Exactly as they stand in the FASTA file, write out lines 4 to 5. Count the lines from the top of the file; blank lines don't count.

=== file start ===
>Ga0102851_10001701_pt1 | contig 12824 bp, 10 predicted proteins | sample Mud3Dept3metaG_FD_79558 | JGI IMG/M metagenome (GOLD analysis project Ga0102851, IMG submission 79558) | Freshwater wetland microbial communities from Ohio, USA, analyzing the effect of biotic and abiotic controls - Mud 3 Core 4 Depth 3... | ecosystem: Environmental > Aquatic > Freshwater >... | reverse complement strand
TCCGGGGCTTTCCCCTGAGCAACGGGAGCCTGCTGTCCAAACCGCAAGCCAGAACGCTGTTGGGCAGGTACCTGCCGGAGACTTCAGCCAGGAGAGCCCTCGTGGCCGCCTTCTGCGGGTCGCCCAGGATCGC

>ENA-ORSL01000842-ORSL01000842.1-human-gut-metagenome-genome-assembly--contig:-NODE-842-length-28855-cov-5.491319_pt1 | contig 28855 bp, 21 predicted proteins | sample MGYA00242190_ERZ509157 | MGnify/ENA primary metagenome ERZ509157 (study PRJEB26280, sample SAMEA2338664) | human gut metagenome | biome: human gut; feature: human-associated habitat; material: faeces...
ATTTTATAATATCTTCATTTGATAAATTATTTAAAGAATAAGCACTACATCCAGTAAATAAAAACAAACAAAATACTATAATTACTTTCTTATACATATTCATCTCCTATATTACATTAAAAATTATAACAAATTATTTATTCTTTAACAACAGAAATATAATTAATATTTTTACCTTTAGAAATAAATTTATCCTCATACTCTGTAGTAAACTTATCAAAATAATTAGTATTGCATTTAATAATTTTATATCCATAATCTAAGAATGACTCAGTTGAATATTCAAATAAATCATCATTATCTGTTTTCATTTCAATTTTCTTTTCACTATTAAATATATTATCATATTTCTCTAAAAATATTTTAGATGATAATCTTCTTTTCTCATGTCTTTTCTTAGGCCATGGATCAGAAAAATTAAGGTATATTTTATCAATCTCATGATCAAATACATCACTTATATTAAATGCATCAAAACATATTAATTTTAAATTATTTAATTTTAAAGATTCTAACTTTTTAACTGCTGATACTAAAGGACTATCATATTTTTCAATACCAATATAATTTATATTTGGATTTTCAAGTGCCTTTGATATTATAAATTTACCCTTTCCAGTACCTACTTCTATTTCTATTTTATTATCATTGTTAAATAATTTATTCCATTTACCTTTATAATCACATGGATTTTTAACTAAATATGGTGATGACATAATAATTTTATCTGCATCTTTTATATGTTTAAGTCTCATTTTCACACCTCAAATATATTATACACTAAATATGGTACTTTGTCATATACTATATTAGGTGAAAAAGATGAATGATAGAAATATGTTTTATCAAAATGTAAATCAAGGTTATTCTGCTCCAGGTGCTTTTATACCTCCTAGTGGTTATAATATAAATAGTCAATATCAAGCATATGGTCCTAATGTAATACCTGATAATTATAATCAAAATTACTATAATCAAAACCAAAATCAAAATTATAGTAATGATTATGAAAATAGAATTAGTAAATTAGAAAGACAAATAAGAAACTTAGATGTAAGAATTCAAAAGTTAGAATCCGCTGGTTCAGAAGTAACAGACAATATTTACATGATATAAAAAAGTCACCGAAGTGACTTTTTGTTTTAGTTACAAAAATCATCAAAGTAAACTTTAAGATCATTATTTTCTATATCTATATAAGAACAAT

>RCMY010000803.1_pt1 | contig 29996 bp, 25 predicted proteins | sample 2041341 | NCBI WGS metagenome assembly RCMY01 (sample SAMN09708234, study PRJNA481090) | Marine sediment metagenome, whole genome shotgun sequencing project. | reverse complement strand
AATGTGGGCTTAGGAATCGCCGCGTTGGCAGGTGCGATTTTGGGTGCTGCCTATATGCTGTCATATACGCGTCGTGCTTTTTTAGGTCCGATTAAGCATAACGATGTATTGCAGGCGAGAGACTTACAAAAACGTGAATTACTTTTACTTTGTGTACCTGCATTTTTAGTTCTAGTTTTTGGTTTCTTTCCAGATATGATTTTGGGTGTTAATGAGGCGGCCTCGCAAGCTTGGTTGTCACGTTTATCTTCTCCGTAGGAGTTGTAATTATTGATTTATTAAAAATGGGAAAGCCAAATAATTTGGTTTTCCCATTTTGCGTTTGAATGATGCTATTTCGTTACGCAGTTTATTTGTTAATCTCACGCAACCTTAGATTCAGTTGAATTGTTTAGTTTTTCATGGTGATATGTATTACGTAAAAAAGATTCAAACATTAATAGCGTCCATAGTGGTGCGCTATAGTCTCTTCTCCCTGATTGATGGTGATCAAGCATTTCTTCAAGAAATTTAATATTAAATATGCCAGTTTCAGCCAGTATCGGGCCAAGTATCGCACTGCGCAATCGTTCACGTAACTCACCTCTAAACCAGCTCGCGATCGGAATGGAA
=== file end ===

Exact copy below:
ATTTTATAATATCTTCATTTGATAAATTATTTAAAGAATAAGCACTACATCCAGTAAATAAAAACAAACAAAATACTATAATTACTTTCTTATACATATTCATCTCCTATATTACATTAAAAATTATAACAAATTATTTATTCTTTAACAACAGAAATATAATTAATATTTTTACCTTTAGAAATAAATTTATCCTCATACTCTGTAGTAAACTTATCAAAATAATTAGTATTGCATTTAATAATTTTATATCCATAATCTAAGAATGACTCAGTTGAATATTCAAATAAATCATCATTATCTGTTTTCATTTCAATTTTCTTTTCACTATTAAATATATTATCATATTTCTCTAAAAATATTTTAGATGATAATCTTCTTTTCTCATGTCTTTTCTTAGGCCATGGATCAGAAAAATTAAGGTATATTTTATCAATCTCATGATCAAATACATCACTTATATTAAATGCATCAAAACATATTAATTTTAAATTATTTAATTTTAAAGATTCTAACTTTTTAACTGCTGATACTAAAGGACTATCATATTTTTCAATACCAATATAATTTATATTTGGATTTTCAAGTGCCTTTGATATTATAAATTTACCCTTTCCAGTACCTACTTCTATTTCTATTTTATTATCATTGTTAAATAATTTATTCCATTTACCTTTATAATCACATGGATTTTTAACTAAATATGGTGATGACATAATAATTTTATCTGCATCTTTTATATGTTTAAGTCTCATTTTCACACCTCAAATATATTATACACTAAATATGGTACTTTGTCATATACTATATTAGGTGAAAAAGATGAATGATAGAAATATGTTTTATCAAAATGTAAATCAAGGTTATTCTGCTCCAGGTGCTTTTATACCTCCTAGTGGTTATAATATAAATAGTCAATATCAAGCATATGGTCCTAATGTAATACCTGATAATTATAATCAAAATTACTATAATCAAAACCAAAATCAAAATTATAGTAATGATTATGAAAATAGAATTAGTAAATTAGAAAGACAAATAAGAAACTTAGATGTAAGAATTCAAAAGTTAGAATCCGCTGGTTCAGAAGTAACAGACAATATTTACATGATATAAAAAAGTCACCGAAGTGACTTTTTGTTTTAGTTACAAAAATCATCAAAGTAAACTTTAAGATCATTATTTTCTATATCTATATAAGAACAAT

>RCMY010000803.1_pt1 | contig 29996 bp, 25 predicted proteins | sample 2041341 | NCBI WGS metagenome assembly RCMY01 (sample SAMN09708234, study PRJNA481090) | Marine sediment metagenome, whole genome shotgun sequencing project. | reverse complement strand